In advertising terms it is the equivalent of marketing DVT. Full stop. Now, with less to spend, hotels and airlines are finally looking at doing something smart and migrating online along with all those travellers, readers and information junkies. They hope people like YOU will see their brand and perhaps, just perhaps, put them in their Thousand-Things-To-Do-Before-I-Die-And-Discover-God-Is-A-Smart-Intel-Chip list. Print will never go out of fashion. It is simply going through a midlife crisis and will take a while to re-emerge, slimmer and hopefully better.

Meanwhile the world is on the Net. And rightly. Information travels at the speed of light and travellers want to be at the fast end of the wave.

It's not just the intrusive booking engines and bewildering best-price deals that hotels must push. It is the brand message...

It’s not just the booking engines and best-price deals that hotels must push. It is the BRAND MESSAGE. The Internet is awash with cut-price offers. But RESEARCH always comes before RETAIL. It’s common sense. You read a review before buying a laptop. You don’t simply buy the cheapest. Why? Because your Baywatch Babes folder will disappear into the ether when the disc crashes. There’s no value in offering 50 percent off if no one knows who you are. After all, a no-star scag-house and a five-star boutique hotel can look just as sassy and similar online. Who’s to know? You have to be seen – and in the right places – to be sold.

This is what an Internet magazine like ours is all about – getting a credible message across to a genuine and receptive audience. As one reader commented, "I like your magazine. Please send me your member at once." Absolutely not. Our task is helping people find and compare brands. Not with the bewildering, random anything-goes of a hotel review site where there may be 200 rave reviews and 20 really perverse ones including a disturbing aside about Baby Ben falling off the balcony and cracking his skull. Would you stay there? At the end of this exhaustive research the traveller is no better off, supremely unable to distinguish between a genuine reader report, blackmail, and a professional hachet job.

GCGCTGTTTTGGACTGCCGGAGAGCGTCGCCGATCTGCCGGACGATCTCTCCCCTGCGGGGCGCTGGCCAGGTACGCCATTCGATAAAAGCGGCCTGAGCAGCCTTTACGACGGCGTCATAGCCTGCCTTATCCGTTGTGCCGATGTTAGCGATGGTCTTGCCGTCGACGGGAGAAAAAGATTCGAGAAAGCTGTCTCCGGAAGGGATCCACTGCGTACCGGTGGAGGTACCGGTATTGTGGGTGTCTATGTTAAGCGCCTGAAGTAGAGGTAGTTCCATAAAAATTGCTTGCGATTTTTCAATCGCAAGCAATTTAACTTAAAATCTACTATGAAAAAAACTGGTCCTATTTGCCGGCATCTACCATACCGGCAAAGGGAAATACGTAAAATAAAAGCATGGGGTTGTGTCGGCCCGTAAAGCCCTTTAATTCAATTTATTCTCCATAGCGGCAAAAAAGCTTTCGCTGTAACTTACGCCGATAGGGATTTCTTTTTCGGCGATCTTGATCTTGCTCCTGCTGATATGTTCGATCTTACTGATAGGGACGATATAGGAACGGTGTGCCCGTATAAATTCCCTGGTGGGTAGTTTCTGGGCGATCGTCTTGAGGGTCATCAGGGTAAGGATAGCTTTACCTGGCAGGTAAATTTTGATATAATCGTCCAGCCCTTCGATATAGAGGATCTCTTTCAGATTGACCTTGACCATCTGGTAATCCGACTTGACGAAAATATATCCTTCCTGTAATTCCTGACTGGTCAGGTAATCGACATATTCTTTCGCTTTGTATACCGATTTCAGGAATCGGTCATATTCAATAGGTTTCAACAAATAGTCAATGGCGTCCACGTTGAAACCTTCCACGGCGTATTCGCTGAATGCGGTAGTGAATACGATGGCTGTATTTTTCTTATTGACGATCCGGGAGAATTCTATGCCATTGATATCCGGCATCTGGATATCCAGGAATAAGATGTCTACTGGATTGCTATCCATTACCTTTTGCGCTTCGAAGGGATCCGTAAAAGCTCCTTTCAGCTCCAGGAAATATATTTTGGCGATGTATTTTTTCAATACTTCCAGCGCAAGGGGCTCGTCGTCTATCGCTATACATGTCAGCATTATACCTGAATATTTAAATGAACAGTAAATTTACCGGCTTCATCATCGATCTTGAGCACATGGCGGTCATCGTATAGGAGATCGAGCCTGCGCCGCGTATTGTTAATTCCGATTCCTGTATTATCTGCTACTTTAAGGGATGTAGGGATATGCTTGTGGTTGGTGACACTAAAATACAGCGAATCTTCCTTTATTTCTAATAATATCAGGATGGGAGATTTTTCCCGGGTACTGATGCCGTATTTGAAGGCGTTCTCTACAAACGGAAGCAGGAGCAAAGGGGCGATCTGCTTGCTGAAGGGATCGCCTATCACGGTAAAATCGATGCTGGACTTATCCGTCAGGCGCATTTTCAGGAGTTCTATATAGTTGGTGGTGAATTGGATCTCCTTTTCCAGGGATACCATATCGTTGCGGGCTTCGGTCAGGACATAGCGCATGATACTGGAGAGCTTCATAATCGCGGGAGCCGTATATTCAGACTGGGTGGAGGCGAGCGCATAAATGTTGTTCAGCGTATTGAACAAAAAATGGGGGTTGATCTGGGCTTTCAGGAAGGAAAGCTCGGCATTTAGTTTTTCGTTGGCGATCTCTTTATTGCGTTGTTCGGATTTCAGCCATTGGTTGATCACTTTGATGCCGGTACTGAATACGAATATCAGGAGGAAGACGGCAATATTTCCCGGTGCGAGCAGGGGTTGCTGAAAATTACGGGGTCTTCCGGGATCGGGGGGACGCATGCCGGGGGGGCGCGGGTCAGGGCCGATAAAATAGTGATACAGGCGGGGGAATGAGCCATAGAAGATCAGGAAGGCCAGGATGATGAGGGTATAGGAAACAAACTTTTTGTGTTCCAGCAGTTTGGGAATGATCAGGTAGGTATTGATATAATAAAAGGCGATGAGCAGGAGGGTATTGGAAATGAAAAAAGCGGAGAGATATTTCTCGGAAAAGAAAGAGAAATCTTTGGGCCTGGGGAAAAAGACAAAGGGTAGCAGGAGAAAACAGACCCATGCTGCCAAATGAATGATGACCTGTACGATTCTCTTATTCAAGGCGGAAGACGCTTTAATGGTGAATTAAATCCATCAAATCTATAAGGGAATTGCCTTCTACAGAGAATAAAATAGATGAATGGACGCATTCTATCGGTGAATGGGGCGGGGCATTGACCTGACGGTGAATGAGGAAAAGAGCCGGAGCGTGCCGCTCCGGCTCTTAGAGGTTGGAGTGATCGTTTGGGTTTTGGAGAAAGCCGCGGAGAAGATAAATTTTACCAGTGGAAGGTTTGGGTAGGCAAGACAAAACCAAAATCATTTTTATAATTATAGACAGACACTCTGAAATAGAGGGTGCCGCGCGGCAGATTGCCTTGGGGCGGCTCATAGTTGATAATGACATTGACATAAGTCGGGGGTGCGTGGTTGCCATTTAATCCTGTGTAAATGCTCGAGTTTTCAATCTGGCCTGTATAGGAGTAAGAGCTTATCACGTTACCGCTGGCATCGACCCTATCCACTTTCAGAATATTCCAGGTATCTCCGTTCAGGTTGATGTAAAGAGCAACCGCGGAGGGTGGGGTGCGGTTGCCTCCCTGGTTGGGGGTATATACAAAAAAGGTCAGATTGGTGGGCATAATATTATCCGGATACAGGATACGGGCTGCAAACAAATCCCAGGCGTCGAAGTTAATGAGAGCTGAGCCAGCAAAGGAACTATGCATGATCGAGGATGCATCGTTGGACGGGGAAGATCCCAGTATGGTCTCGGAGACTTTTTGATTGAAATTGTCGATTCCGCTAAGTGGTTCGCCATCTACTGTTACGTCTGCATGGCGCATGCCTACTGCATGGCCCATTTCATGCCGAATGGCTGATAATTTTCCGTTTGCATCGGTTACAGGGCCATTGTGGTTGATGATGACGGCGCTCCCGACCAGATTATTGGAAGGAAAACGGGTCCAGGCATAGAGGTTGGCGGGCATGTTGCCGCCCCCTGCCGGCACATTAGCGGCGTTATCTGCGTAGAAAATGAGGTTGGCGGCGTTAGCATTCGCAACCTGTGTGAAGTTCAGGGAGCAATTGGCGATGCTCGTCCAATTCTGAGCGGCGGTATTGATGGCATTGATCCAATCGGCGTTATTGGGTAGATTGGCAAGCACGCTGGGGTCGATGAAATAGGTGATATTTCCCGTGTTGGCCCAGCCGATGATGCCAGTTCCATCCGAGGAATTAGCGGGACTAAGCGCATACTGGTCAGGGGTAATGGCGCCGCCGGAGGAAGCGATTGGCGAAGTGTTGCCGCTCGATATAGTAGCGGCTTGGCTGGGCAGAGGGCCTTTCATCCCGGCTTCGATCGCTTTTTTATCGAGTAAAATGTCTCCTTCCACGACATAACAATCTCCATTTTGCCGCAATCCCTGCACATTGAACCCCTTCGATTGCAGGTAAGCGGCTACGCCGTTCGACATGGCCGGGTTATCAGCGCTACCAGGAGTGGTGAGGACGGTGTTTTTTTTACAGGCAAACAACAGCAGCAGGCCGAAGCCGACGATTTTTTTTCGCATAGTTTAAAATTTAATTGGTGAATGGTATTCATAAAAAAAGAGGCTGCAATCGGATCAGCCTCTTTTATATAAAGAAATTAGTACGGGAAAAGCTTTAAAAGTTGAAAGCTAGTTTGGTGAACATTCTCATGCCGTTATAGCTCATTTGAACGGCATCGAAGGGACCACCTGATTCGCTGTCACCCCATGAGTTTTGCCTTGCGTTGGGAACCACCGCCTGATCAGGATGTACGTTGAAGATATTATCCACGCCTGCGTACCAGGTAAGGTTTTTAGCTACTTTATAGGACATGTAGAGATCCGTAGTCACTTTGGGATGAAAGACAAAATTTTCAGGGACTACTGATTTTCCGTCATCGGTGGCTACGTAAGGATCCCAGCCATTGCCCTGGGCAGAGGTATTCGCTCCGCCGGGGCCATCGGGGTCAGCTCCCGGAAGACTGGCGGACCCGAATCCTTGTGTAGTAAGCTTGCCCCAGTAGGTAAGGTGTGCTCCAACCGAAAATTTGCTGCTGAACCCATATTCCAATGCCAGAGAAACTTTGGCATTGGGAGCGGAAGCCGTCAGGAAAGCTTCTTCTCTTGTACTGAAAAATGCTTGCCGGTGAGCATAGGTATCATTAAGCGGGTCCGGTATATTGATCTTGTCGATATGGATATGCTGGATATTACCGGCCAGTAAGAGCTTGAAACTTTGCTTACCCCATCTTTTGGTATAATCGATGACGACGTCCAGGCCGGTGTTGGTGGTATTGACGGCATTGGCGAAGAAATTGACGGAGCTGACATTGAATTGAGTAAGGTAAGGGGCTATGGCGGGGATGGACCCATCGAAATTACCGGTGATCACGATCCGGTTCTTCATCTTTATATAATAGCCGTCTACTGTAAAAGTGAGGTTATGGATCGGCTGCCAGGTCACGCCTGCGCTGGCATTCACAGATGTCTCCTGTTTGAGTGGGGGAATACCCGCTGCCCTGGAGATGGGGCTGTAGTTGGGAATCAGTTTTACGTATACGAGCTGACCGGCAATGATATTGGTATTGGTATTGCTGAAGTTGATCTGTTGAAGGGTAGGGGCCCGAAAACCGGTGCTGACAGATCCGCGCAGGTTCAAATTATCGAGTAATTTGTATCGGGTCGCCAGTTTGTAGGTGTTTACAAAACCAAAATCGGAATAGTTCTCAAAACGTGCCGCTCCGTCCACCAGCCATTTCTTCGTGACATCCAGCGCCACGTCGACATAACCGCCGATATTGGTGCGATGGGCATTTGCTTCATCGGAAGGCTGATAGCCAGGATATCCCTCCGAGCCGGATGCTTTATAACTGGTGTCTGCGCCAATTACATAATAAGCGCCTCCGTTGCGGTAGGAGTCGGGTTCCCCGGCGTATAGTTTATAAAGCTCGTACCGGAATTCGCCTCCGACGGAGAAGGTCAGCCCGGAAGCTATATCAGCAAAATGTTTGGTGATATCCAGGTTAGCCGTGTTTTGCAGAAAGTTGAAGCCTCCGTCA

And that's just the reviews for one hotel. How do travellers find new and unique offerings? Hotel websites all claim they are the best centrally located designer boutique rustic chic option since perhaps that Bethlehem stable. Fitness centres are all state-of-the-art with nary a Rembrandt in sight. Maybe they are.

We use a dispassionate journalistic yardstick to examine events and products. Offer us a freebie at a posh spa resort and, you guessed it, we'll go red in the face – with the rays – and linger on for days, weeks, months, judging every nuance, sniffing every aroma, savouring every chocolate, begging the general manager to let us stay a wee bit longer. "Would this room be available from 3pm this afternoon for, say, the rest of my life?" Truth is we pay our way. And honest travel writing is a sweaty, gritty business, a far cry from the romance of celluloid. We'll tell you the beach is superlative but it has rocks at low tide. Bad spot for your kids to swim. Excellent spot for your mother-in-law to dive in for photo-ops.

We shall continue to seek the best in travel for our readers – over a million now – in this plodding Year of the Ox. If, on the other hand, you are a noisy, pre-pubescent, frequent traveller aisle-runner, do try out our D-E-F-G Club. It’s free.